Kampala, Uganda | MOTORING GURU | It used to be that the backseat was considered safest in any car. Normally it was compared with the front – and the risk cards were stacked clear against the front.
Of course, even back then, it was not scientifically correct that the back window seat was safest. That prize belonged to the middle-middle seat.
But, ironically, that MM-seat was and possibly remains the most detested by both adults and children.
Part of the reason for this of course is the floor hump.
Then scientific research on the issue stepped in. It indicated that in crashes, the backseat was 60-90% safer than the front seat; which was expected. However, the research also showed something many did not expect; that the middle seat is 25% safer than the window seats in the back.
The middle seat is safest because it offers the most distance, also called the crump zone, from impact during a collision. So in case of an accident, the outer seat usually takes most of the impact while the middle seat remains relatively untouched.
When the National Highway Traffic Safety Administration (NHTSA) of America and the American Academy of Pediatrics (AAP) did studies on the safest place for a child seat, the middle seat turned out to be the safest for them.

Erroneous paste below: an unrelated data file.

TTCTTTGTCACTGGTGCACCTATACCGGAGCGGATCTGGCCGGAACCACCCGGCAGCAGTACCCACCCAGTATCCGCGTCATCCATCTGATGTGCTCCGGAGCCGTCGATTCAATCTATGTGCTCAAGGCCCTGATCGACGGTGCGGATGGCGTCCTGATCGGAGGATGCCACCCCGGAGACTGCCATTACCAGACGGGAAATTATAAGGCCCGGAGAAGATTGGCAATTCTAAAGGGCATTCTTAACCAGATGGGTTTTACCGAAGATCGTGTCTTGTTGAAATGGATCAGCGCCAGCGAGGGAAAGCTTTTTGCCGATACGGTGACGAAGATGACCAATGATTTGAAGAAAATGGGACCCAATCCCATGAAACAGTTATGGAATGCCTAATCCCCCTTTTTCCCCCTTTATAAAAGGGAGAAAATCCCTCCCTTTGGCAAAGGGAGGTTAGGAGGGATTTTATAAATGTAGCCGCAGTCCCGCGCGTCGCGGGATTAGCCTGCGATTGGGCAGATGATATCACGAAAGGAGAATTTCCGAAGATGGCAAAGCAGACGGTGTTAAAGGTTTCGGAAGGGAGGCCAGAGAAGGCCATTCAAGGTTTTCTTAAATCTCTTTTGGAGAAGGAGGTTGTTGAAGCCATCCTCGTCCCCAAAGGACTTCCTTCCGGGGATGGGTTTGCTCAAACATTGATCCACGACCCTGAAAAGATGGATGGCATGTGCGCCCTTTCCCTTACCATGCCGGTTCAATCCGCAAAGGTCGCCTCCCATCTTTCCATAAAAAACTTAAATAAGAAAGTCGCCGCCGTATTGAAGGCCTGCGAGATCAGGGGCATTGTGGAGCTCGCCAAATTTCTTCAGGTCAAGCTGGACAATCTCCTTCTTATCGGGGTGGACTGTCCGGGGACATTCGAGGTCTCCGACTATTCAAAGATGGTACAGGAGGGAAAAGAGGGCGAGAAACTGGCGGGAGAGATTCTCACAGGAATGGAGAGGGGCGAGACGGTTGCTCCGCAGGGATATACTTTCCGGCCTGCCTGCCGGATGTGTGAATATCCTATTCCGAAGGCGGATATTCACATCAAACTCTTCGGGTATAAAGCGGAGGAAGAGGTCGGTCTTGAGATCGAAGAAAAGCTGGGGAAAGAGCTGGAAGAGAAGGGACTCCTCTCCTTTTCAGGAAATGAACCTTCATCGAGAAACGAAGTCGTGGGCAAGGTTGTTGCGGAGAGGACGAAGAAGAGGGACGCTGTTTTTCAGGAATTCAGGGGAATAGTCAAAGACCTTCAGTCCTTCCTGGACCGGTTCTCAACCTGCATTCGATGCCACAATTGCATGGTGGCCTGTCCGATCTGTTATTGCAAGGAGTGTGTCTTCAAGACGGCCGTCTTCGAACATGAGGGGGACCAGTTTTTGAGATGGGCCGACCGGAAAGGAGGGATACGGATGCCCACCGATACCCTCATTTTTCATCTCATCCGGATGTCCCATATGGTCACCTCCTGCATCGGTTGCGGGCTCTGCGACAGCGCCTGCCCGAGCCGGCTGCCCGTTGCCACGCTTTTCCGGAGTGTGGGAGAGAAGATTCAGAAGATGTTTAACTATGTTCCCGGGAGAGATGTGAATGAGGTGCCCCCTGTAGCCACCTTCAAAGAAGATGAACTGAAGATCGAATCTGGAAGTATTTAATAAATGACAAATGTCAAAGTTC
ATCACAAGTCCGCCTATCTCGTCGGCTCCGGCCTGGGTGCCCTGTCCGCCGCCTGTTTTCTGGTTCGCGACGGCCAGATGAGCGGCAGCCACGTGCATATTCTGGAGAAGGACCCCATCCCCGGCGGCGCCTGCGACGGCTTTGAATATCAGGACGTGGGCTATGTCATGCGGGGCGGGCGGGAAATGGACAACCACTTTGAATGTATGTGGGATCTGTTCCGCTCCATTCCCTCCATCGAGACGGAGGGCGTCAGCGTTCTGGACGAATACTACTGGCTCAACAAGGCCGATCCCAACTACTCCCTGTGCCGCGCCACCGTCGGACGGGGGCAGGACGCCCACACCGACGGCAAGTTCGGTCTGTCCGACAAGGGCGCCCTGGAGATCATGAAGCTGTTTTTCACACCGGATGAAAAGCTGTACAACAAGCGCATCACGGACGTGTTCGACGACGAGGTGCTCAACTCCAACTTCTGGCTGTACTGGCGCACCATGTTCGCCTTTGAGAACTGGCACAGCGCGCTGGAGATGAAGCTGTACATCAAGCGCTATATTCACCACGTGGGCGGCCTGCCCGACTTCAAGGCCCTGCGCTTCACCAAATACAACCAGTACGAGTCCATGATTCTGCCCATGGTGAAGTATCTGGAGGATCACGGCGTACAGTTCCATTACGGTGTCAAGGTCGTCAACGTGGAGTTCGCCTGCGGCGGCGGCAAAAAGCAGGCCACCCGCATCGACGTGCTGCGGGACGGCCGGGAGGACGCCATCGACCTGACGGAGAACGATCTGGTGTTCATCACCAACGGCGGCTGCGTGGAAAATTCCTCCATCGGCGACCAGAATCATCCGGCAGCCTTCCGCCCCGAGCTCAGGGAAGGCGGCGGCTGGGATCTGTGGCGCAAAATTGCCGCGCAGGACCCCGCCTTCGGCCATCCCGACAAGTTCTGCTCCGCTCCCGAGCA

Since then, it has been almost a motor vehicle industry recommendation that all children, meaning everyone below teenage, to ride in the back — ideally in the center. The safest way to do this is to ensure that the said middle car seat has full 3-point seat belt (rather than just a lap belt).
But all this convention wisdom has shifted slightly recently, partly because of the work that manufacturers have been putting in to ensure greater rider safety.
Safety accessories like air bags, better utilisation of “crumple zones”, and use of advanced seat belts have made the front seat quite safe. There are now front air bags, side air bags and knee air bags.
Over the same period, very little innovation has gone into making the rear seat safer. So guess what? The rear is no longer the safest place to be in a car in a crash, especially for an adult.
Whether one is injured, killed, or walks away unscathed in an accident depends on many variables including nature of the accident, speed of the vehicle, and type of vehicle involved.
But for children, the back remains the safest place to ride.
Today, however, adults aged 55 years and older, even those using seat belts, are more likely to die in a crash while seated in the back than in the front.
Researchers say adults in the back seat are more likely to sustain chest injuries, generally. Women in back are more likely to sustain head and neck injuries than those in front.
Part of the reason for this is that back-seat passengers tend not to buckle up as consistently as those in front.
In turn this may be because the belts on back seats are not as well designed as those in front. The back seat belts are less comfortable.
Seat belts are an important because, in case of a crash, they minimize the risk of someone being thrown out of the car.